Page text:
Proteins were transferred onto nitrocellulose membranes (GE Healthcare Life Sciences) using a Mini Trans-Blot cell (Bio-Rad) with 1x Transfer buffer (25 mM Tris; 192 mM Glycine; 20% methanol) and Whatman filter paper (GE Healthcare Life Sciences), following manufacturer’s guidelines. The western blot was run on the Tetra electrophoresis system (Bio-Rad) at a constant voltage of 90 V for two hours. Nitrocellulose membranes were blocked using 5% skimmed milk diluted in Tris buffer saline (TBS) solution (50 mM Tris, pH 7.6; 150 mM NaCl) for 1 hour at room temperature. Once the blocking solution was removed, membrane was washed twice with TBS containing 0.05% of Tween20 (TBS-T) and subsequently incubated overnight at 4 °C with the primary antibody, diluted in TBS-T containing 2% BSA and 0.1% sodium azide (Fisher Scientific). After three washes of TBS-T, the membrane was incubated with the corresponding secondary antibody diluted in 5% skimmed milk/TBS-T for 1 hour at room temperature. The membrane was washed again three times with TBS-T and was developed employing Odyssey® Fc Imaging System (Li-Cor). Images were taken, processed and quantified by using Image Studio Software (Li-Cor).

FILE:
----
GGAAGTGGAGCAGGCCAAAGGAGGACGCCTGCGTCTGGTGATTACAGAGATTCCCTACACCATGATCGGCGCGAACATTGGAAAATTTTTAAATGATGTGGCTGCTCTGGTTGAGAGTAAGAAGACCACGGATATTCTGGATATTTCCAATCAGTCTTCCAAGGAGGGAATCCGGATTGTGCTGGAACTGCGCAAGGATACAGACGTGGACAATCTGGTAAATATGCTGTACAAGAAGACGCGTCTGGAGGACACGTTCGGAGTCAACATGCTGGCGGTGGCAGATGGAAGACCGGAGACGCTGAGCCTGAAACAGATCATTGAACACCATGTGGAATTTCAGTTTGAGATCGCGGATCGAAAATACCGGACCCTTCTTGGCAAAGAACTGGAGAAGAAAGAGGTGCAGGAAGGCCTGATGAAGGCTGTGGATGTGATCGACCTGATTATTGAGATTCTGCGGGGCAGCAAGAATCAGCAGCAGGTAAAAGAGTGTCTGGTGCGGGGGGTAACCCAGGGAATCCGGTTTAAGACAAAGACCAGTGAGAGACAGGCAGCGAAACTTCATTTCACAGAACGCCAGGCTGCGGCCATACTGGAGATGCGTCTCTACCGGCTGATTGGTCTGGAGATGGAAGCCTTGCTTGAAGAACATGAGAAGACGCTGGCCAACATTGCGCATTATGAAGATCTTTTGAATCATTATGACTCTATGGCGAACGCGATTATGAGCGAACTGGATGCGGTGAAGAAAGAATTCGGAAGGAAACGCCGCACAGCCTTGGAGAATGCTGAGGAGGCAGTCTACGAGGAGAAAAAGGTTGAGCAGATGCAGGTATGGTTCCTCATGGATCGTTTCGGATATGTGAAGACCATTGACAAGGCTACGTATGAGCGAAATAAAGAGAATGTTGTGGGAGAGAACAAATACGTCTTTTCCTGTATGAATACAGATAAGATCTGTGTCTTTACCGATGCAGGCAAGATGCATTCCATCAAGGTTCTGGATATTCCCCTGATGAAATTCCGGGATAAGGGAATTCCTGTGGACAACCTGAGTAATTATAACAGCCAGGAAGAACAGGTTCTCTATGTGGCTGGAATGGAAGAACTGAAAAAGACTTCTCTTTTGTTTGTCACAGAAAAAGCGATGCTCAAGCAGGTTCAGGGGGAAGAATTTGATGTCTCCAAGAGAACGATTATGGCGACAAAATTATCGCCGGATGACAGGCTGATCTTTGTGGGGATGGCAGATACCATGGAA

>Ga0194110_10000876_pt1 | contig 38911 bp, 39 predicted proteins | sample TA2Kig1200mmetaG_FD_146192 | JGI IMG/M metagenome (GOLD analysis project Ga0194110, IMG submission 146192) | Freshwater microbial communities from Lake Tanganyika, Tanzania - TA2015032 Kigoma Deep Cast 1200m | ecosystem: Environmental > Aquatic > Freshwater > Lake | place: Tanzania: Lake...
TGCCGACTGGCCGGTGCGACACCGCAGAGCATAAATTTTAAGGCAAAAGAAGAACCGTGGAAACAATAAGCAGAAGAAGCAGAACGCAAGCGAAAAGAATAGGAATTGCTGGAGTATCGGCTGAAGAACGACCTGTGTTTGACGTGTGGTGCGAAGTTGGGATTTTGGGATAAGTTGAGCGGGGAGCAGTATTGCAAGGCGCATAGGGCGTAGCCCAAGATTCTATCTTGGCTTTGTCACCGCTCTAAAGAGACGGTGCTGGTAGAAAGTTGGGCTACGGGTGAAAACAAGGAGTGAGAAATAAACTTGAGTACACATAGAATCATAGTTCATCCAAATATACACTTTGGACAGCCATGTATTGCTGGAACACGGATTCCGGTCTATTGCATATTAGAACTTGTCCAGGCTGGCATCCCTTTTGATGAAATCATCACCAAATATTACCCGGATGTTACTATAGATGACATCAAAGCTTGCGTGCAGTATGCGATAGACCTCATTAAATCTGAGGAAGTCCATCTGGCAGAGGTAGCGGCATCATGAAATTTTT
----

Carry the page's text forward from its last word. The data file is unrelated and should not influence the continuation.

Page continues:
Primary antibodies were purchased from (i) Santa Cruz Biotechnologies (anti-GAPDH [Reference No. sc-47724], anti-EPHA2 [Reference No. sc-398832]), (ii) 2BScientific (anti-p-EPHA2 [Reference No. 12886]), (iii) St Johns Laboratory (anti-c-JUN [Reference No. STJ99617], anti-p-c-JUN [Reference No. STJ90175]), and (iv) Novus Biologicals (anti-N-WASP [Reference No. NBP1-82512] and anti-p-N-WASP [Reference No. NB600-1169]). Secondary antibodies were purchased from Li-Cor (IRDye 680LT goat anti-mouse [Reference No. 926-68070] and IRDye 800LT goat anti-rabbit [Reference No. 926-32211]).

Phosphoproteomics of S. aureus-infected cells

After 6 hours of MRSA infection, cell extracts were obtained by lysing the cells with 50 µl of lysis buffer (20 mM HEPES (pH 8.0)) buffer containing 8 M urea, 1 mM Na3VO4, 1 mM NaF, 1 mM β-glycerol phosphate and 2.5 mM Na2H2P2O7; Sigma-Aldrich) per well. After lysis buffer was added to the cells, samples were thoroughly vortexed for 5 min and immediately stored at −80 °C. Following sonication, cell lysates were centrifuged at 20,000 g for 10 min and the protein concentration was determined by Bradford analysis.